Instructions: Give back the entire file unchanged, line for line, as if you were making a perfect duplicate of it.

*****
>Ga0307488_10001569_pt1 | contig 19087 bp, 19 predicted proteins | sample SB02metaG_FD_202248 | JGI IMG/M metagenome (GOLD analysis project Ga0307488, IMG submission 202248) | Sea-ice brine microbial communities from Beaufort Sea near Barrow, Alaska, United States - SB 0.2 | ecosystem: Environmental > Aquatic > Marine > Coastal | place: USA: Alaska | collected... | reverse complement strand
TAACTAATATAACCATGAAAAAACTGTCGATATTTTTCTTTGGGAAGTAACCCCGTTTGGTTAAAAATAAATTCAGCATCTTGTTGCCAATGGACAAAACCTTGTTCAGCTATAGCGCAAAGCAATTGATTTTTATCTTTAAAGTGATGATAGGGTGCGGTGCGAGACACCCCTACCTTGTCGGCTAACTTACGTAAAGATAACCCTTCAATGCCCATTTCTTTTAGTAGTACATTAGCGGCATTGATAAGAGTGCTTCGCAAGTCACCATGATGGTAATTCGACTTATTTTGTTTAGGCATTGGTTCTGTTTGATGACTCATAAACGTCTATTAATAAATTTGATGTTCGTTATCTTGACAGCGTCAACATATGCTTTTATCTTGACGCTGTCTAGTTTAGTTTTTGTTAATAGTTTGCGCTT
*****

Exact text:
>Ga0307488_10001569_pt1 | contig 19087 bp, 19 predicted proteins | sample SB02metaG_FD_202248 | JGI IMG/M metagenome (GOLD analysis project Ga0307488, IMG submission 202248) | Sea-ice brine microbial communities from Beaufort Sea near Barrow, Alaska, United States - SB 0.2 | ecosystem: Environmental > Aquatic > Marine > Coastal | place: USA: Alaska | collected... | reverse complement strand
TAACTAATATAACCATGAAAAAACTGTCGATATTTTTCTTTGGGAAGTAACCCCGTTTGGTTAAAAATAAATTCAGCATCTTGTTGCCAATGGACAAAACCTTGTTCAGCTATAGCGCAAAGCAATTGATTTTTATCTTTAAAGTGATGATAGGGTGCGGTGCGAGACACCCCTACCTTGTCGGCTAACTTACGTAAAGATAACCCTTCAATGCCCATTTCTTTTAGTAGTACATTAGCGGCATTGATAAGAGTGCTTCGCAAGTCACCATGATGGTAATTCGACTTATTTTGTTTAGGCATTGGTTCTGTTTGATGACTCATAAACGTCTATTAATAAATTTGATGTTCGTTATCTTGACAGCGTCAACATATGCTTTTATCTTGACGCTGTCTAGTTTAGTTTTTGTTAATAGTTTGCGCTT